Enhancements are policies that make certain behaviors extra punishable under specific circumstances, like speeding in a school zone or committing a crime while having a prior conviction.
The newly elected Gascon has introduced a number of criminal justice reform-oriented directives this month, prompting a backlash that he had criticized as “fear mongering” as recently as Thursday.
But in a memo dated Friday to deputy district attorneys in his office, Gascon issued an amendment that would still allow prosecutors to pursue enhancements under certain conditions.
He also wrote a letter to the general public about the move that he shared to Twitter.
He said that although he had taken office on a promise to make change, he also committed to listen to and respond to the community.
“Over the past few days, I met with and heard from many of you, and while most have welcomed the reforms I have implemented, some have shared their concerns,” Gascon wrote. “To be responsive to your input, I have decided to make some adjustments.”
As a result, enhancements can still be obtained in cases involving hate crimes or in which the victims were children or elderly, according to Gascon.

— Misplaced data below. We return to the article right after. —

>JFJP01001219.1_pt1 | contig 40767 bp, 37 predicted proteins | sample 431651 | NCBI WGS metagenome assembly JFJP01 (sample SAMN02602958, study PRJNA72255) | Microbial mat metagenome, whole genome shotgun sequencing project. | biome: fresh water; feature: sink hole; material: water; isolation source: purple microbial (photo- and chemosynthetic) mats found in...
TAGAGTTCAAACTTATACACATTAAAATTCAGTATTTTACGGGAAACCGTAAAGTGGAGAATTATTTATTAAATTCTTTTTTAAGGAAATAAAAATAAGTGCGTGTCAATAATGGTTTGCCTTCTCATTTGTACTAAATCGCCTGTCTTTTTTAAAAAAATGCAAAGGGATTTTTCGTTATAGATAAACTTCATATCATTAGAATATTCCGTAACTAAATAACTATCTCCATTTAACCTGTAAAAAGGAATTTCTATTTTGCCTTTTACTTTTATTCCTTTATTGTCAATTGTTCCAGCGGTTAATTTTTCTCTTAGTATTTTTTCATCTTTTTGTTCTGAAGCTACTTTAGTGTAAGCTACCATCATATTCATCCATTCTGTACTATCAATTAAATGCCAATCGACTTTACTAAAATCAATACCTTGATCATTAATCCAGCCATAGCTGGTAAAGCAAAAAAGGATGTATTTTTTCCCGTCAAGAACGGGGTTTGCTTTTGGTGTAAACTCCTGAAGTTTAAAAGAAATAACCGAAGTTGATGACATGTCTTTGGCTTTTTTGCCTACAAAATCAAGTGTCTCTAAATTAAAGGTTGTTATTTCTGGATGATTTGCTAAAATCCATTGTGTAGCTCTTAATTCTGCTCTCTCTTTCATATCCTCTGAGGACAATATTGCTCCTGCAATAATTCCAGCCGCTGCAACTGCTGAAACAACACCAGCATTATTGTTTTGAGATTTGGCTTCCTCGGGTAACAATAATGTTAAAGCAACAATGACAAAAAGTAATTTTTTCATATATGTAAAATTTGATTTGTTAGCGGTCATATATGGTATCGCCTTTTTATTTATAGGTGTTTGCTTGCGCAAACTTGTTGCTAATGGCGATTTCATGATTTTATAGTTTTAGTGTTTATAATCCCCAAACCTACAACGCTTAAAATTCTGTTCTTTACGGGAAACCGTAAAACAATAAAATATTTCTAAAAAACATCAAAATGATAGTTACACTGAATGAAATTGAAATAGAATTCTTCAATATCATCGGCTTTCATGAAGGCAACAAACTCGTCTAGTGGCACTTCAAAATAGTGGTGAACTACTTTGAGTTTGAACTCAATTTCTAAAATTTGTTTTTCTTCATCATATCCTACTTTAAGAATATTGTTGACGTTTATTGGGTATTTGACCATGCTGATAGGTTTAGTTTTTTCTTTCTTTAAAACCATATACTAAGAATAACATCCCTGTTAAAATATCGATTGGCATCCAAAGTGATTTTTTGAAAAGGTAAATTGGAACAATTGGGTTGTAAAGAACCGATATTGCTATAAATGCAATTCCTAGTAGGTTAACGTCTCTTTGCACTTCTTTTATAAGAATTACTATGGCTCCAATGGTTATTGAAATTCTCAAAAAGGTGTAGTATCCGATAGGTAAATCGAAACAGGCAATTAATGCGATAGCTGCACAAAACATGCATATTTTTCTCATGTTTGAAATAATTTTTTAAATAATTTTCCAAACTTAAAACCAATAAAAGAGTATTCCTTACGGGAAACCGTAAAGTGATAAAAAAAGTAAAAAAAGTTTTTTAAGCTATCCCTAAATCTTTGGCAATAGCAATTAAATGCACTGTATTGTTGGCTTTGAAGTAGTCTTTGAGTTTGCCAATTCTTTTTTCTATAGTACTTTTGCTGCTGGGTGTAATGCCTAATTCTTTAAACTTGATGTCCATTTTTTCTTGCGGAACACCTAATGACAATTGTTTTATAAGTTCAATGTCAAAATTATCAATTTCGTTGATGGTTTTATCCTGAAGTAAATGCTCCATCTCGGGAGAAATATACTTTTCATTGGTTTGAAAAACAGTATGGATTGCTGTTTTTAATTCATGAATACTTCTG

Gascon’s other directives included ending cash bail for low-level crimes and blocking prosecutors from seeking the death penalty.
He also pushed back against allegations that his office is soft on crime in response to local reporting on how his changes may ease sentences for accused murderers.
In one of those cases, Gascon’s office has reportedly sought to dismiss gun enhancements and special circumstances claims against a man accused of fatally shooting a Los Angeles deputy in the back of the head and gunning down a 31-year-old skateboarder just hours apart, according to Fox LA.
“[That man] is not getting a hall pass,” Gascon wrote in his letter. “He is 31 years old and faces at least 72 years to life in prison.”
Fox News’ Peter Aitken contributed to this report.